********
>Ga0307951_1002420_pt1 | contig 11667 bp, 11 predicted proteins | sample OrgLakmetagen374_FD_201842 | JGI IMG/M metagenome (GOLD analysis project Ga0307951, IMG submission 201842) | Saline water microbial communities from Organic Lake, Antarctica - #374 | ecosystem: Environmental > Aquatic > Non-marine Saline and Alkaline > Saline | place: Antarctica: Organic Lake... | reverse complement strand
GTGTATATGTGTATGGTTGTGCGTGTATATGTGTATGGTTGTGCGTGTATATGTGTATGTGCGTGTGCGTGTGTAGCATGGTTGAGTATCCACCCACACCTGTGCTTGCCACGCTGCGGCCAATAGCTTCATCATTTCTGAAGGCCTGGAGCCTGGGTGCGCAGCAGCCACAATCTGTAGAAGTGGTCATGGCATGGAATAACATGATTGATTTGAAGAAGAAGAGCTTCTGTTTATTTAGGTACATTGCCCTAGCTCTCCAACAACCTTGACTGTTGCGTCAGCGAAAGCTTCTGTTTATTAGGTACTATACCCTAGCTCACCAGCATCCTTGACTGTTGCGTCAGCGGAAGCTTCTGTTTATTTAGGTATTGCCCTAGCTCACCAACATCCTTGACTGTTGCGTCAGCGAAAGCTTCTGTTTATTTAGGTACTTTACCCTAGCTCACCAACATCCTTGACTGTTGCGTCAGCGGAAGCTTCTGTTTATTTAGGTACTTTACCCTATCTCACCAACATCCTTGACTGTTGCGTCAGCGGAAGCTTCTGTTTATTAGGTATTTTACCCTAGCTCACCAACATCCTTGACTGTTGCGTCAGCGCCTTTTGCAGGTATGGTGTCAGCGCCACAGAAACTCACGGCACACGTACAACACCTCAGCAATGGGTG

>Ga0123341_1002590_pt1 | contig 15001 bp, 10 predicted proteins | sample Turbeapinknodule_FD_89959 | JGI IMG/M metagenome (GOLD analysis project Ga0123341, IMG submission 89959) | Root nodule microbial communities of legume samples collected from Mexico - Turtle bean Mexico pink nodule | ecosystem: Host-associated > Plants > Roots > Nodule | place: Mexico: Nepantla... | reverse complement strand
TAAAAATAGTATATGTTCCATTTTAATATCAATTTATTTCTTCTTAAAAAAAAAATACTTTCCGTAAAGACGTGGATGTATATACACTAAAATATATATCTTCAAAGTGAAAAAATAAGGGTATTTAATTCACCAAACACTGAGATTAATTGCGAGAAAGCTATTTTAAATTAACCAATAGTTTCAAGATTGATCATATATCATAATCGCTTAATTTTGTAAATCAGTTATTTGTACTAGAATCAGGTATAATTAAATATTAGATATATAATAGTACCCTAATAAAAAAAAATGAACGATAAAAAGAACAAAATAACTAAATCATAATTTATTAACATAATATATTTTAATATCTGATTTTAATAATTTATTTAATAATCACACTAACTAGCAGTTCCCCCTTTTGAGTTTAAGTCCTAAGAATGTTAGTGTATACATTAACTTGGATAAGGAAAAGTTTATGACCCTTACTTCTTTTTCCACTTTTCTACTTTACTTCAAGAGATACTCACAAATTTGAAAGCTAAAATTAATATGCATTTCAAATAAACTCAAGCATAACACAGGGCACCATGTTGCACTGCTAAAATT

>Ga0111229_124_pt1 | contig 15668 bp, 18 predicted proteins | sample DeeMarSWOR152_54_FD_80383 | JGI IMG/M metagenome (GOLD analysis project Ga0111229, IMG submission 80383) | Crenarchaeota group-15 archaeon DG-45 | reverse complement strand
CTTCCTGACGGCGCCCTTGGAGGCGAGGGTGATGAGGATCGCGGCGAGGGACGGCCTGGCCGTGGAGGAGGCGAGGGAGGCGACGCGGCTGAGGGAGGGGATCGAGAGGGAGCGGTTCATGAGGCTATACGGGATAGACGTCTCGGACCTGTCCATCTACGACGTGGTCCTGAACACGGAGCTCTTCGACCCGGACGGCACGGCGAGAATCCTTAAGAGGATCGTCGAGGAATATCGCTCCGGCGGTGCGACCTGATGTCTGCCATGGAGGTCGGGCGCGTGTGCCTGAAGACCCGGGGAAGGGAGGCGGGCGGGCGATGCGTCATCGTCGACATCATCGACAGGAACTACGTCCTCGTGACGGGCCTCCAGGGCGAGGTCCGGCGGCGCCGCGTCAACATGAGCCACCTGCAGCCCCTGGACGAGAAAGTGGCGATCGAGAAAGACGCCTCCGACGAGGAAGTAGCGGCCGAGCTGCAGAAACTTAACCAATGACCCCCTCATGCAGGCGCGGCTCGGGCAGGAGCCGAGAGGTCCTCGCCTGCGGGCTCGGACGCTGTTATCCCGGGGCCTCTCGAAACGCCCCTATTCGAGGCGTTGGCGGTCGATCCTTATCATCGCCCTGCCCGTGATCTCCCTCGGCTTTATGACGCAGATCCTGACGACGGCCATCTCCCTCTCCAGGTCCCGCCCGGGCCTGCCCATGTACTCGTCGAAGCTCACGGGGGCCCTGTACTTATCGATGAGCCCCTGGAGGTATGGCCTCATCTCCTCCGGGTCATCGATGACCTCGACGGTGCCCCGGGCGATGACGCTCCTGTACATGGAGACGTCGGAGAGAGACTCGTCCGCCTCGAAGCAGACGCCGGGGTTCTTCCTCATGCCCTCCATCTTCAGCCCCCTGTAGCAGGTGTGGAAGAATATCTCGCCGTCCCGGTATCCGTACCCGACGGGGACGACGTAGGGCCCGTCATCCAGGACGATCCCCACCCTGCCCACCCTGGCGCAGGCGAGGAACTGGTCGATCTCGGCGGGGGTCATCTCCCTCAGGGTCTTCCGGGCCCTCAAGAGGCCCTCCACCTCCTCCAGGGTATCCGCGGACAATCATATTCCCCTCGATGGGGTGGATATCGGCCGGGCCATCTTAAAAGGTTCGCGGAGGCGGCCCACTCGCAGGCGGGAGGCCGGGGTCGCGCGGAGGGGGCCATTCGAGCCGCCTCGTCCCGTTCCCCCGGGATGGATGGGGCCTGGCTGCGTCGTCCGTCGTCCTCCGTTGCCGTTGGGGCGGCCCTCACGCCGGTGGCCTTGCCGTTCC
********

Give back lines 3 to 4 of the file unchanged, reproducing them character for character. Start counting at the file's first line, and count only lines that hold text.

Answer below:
>Ga0123341_1002590_pt1 | contig 15001 bp, 10 predicted proteins | sample Turbeapinknodule_FD_89959 | JGI IMG/M metagenome (GOLD analysis project Ga0123341, IMG submission 89959) | Root nodule microbial communities of legume samples collected from Mexico - Turtle bean Mexico pink nodule | ecosystem: Host-associated > Plants > Roots > Nodule | place: Mexico: Nepantla... | reverse complement strand
TAAAAATAGTATATGTTCCATTTTAATATCAATTTATTTCTTCTTAAAAAAAAAATACTTTCCGTAAAGACGTGGATGTATATACACTAAAATATATATCTTCAAAGTGAAAAAATAAGGGTATTTAATTCACCAAACACTGAGATTAATTGCGAGAAAGCTATTTTAAATTAACCAATAGTTTCAAGATTGATCATATATCATAATCGCTTAATTTTGTAAATCAGTTATTTGTACTAGAATCAGGTATAATTAAATATTAGATATATAATAGTACCCTAATAAAAAAAAATGAACGATAAAAAGAACAAAATAACTAAATCATAATTTATTAACATAATATATTTTAATATCTGATTTTAATAATTTATTTAATAATCACACTAACTAGCAGTTCCCCCTTTTGAGTTTAAGTCCTAAGAATGTTAGTGTATACATTAACTTGGATAAGGAAAAGTTTATGACCCTTACTTCTTTTTCCACTTTTCTACTTTACTTCAAGAGATACTCACAAATTTGAAAGCTAAAATTAATATGCATTTCAAATAAACTCAAGCATAACACAGGGCACCATGTTGCACTGCTAAAATT